The latest annual gender equality report card from WGEA, also released on Friday, shows small improvements in results barely making inroads on the overall persistent and sizeable pay gaps, and decision-making structures still dominated by men.

All Australian employers with a workforce of 100 or more employees are required annually to provide gender data to WGEA, such as the number of women they employ and gender pay levels.

WGEA director Mary Wooldridge said despite small improvements, about 85% of employers still posted pay gaps in favour of men, and there are pay gaps across every industry and occupation.

The three industries with the biggest pay gaps are construction (30.6%), financial and insurance services (29.5%), and the professional, scientific and technical Services (24.7%) industries.

Wooldridge said the agency’s eighth year of gender equality reporting does show employers have increased their support across areas like flexible work, paid domestic violence leave and parental leave, but also highlights the concerning absence of women’s voices in the workplace where it matters most.

“From the very top down, women are undervalued in Australian businesses and underrepresented where decisions are made,” Wooldridge said. “Our latest insights show this pattern clearly: 22% of all boards still don’t have a single woman in the room; and about three-quarters of all boards have a vast majority (over 60%) of men. Of those heavily male-dominated boards, only 12% have set a target to increase the representation of women, and on average that target is only 35% – not even what is generally considered a balanced board.”

The WGEA report revealed that less than one in five CEOs are women, but with 47% of managerial promotions going to women, for the first time women now account for over four in 10 (41%) of all managers (up from 35.9% over eight years).

“There need to be clear pathways for women to work in the right line roles so they can take the next step to leading organisations,” Woolridge said. “New WGEA analysis shows men are twice as likely to be highly paid than women in Australia, with salaries of $120,000 or more, while it's virtually the reverse for women, who are substantially overrepresented at the bottom level of all earners.”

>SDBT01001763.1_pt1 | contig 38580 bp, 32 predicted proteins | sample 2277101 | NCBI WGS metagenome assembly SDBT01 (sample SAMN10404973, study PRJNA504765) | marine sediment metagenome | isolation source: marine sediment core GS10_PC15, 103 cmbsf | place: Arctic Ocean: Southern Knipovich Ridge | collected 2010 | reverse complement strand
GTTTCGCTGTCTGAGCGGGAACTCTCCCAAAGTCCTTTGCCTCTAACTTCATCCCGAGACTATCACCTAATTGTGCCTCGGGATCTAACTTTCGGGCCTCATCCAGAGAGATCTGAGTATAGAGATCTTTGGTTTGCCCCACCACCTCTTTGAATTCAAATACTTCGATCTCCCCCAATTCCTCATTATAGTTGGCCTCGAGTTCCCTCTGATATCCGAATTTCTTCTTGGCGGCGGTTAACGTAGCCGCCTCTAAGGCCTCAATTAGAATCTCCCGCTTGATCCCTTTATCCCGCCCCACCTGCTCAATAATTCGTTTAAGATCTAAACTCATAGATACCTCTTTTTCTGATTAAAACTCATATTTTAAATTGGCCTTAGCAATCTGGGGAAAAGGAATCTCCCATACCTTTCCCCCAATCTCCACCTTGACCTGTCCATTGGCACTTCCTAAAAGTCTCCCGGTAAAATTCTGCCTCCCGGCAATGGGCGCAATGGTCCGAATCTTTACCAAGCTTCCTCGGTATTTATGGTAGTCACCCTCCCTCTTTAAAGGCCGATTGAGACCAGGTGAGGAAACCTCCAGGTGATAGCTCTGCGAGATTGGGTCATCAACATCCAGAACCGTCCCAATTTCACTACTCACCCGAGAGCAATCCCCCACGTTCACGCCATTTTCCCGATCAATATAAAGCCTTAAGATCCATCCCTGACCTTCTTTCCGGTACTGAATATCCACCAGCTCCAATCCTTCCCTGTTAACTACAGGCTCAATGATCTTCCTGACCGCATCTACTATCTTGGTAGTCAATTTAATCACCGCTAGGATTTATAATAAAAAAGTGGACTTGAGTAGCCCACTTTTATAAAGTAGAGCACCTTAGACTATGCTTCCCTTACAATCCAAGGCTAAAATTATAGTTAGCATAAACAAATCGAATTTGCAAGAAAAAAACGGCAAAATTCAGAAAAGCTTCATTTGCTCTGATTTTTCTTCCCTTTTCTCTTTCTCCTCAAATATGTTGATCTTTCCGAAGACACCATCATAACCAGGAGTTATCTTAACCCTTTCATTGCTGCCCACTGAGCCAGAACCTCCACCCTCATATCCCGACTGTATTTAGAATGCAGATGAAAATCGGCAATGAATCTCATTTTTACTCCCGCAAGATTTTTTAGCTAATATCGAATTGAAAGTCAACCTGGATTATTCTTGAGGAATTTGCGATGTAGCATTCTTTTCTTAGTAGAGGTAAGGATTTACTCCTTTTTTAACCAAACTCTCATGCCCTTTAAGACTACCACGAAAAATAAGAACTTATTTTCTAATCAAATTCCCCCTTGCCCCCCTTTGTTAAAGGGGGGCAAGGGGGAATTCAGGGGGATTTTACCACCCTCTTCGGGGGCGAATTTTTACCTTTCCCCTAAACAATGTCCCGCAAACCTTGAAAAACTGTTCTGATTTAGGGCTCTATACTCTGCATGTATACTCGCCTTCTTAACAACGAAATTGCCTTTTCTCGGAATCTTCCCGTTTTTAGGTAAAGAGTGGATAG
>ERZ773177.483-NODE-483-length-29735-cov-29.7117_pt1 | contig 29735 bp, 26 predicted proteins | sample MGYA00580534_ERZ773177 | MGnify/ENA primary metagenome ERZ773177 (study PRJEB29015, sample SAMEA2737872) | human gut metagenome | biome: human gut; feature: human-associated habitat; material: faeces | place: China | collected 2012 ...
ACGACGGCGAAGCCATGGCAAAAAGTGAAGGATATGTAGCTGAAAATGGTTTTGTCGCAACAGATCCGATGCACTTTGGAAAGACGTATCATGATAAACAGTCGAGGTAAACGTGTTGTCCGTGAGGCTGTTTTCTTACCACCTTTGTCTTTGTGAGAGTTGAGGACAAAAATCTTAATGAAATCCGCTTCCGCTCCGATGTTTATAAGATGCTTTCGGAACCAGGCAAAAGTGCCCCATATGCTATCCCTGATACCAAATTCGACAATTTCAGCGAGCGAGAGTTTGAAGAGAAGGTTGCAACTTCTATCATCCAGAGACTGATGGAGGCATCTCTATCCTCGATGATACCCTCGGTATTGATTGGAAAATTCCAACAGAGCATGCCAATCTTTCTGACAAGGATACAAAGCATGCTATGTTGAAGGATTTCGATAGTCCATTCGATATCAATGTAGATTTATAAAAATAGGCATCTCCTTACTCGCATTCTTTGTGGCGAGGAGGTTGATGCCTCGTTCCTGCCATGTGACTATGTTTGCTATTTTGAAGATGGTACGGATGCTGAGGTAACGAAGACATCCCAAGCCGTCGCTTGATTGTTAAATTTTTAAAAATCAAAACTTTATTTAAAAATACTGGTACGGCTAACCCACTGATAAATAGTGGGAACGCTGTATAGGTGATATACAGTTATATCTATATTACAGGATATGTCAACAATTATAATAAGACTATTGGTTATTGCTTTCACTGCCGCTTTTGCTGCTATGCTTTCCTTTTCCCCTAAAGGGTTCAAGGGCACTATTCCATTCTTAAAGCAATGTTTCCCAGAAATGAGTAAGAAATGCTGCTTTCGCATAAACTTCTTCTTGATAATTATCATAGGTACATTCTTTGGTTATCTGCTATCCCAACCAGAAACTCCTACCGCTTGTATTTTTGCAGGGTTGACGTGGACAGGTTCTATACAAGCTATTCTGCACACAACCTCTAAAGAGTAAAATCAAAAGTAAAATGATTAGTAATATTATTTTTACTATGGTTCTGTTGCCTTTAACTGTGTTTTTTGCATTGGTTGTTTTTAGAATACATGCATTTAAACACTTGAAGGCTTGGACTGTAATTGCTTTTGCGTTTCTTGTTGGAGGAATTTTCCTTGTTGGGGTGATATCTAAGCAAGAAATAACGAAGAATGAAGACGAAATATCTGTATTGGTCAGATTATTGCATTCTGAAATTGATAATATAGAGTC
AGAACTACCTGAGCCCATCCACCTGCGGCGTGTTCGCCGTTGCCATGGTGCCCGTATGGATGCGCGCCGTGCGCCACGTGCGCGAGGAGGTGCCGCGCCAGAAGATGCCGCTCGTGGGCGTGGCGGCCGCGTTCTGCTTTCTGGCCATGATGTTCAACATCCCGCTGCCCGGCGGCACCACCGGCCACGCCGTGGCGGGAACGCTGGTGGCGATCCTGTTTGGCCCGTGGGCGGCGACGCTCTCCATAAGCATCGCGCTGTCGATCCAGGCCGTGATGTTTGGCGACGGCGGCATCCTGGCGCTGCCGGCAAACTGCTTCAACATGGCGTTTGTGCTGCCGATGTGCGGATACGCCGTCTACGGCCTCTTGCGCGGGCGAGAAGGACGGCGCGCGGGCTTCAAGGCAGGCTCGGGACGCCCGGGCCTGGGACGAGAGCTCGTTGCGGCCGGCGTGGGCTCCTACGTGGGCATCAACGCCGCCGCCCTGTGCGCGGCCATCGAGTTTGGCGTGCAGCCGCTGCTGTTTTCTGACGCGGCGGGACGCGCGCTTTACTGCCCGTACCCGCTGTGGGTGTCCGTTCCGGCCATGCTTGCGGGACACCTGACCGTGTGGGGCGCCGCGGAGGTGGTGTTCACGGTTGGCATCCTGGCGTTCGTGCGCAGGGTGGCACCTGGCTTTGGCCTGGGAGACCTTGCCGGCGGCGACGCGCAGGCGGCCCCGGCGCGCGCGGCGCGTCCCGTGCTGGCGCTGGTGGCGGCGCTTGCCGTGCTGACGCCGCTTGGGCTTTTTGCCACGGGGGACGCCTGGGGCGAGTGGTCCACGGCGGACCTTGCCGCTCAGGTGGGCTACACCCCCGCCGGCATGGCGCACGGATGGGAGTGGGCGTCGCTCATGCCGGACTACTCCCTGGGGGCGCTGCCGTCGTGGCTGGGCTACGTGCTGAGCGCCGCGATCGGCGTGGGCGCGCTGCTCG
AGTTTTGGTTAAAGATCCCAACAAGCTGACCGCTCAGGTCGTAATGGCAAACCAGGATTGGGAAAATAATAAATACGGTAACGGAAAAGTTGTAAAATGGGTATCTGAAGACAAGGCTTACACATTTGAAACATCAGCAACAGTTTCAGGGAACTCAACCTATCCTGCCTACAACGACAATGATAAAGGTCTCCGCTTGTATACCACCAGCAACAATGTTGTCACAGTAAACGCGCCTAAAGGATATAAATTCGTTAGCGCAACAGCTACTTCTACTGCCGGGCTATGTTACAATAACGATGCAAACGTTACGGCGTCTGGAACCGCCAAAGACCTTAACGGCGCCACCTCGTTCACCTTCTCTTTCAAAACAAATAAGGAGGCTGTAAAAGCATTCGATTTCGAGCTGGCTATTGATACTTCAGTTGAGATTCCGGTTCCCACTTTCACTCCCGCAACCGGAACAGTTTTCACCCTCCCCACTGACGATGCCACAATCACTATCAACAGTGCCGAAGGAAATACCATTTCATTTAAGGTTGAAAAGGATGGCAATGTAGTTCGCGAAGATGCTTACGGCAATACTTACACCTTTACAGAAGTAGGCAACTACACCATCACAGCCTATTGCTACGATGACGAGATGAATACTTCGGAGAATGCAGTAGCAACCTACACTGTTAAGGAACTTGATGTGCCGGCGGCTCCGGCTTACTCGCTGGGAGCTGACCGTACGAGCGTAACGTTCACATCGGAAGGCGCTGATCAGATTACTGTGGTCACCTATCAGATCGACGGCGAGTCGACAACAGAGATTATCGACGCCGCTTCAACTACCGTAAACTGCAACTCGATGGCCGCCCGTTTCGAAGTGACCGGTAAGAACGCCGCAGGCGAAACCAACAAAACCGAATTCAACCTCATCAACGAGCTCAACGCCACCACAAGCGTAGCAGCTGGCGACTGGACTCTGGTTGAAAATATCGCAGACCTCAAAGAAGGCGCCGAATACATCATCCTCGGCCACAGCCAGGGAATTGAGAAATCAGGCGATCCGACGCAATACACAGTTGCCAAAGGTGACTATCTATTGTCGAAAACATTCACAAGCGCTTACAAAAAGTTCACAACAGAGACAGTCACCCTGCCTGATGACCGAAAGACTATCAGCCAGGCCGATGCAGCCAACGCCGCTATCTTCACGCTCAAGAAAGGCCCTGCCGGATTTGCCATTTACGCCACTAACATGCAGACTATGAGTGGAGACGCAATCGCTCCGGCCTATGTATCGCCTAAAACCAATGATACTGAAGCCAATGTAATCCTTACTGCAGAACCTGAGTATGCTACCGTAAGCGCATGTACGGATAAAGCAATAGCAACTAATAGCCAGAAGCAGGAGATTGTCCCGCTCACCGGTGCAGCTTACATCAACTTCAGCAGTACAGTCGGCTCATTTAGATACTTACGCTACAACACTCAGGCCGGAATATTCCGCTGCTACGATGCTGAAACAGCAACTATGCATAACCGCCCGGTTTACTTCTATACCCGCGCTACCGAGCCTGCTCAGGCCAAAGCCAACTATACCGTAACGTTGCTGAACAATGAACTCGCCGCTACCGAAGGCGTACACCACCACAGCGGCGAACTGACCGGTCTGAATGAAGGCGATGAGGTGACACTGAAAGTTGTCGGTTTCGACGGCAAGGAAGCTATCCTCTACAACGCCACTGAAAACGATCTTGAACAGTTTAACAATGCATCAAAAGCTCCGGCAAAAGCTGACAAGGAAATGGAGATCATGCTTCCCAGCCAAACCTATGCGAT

Despite the high ranking pay gap, WGEA data showed the finance industry had undergone one of the strongest reductions over time, reducing its gender pay gap by 9.2pp over eight years. This industry also has the highest proportion (76%) of organisations who have conducted pay gap audits.

“Nearly half of employers who did a pay audit took no subsequent action, many believing the gaps identified are explainable or justified. However, just because a pay gap is understandable doesn’t mean it’s right: action can and should be taken,” Wooldridge said.

Hartge-Hazelman said she was encouraged by the increasing number of groups set up by women, often through social media, actively banding together to push for better equity outcomes. A number of groups involved female mortgage brokers.

“A lot of those groups reflect small businesses,” she said. “We want to see large financial players take the lead here, and we are beginning to see that – the big banks are doing a lot better in terms of board gender diversity and leadership and they’ve got good mentoring programs, and we need that to support the pipeline of women into leadership roles. But we also need to recognise the element of gender bias still prevalent in the industry, which does make it difficult to cut through and sustain your career trajectory in certain roles; that’s what given rise to these groups.”

Hartge-Hazelman said the groups were important for networking.

“The one great thing that men do really well is that they network fantastically – the more we (women) can do that, the more collectively we’ll have success in breaking through and achieving change for the financial services sector.”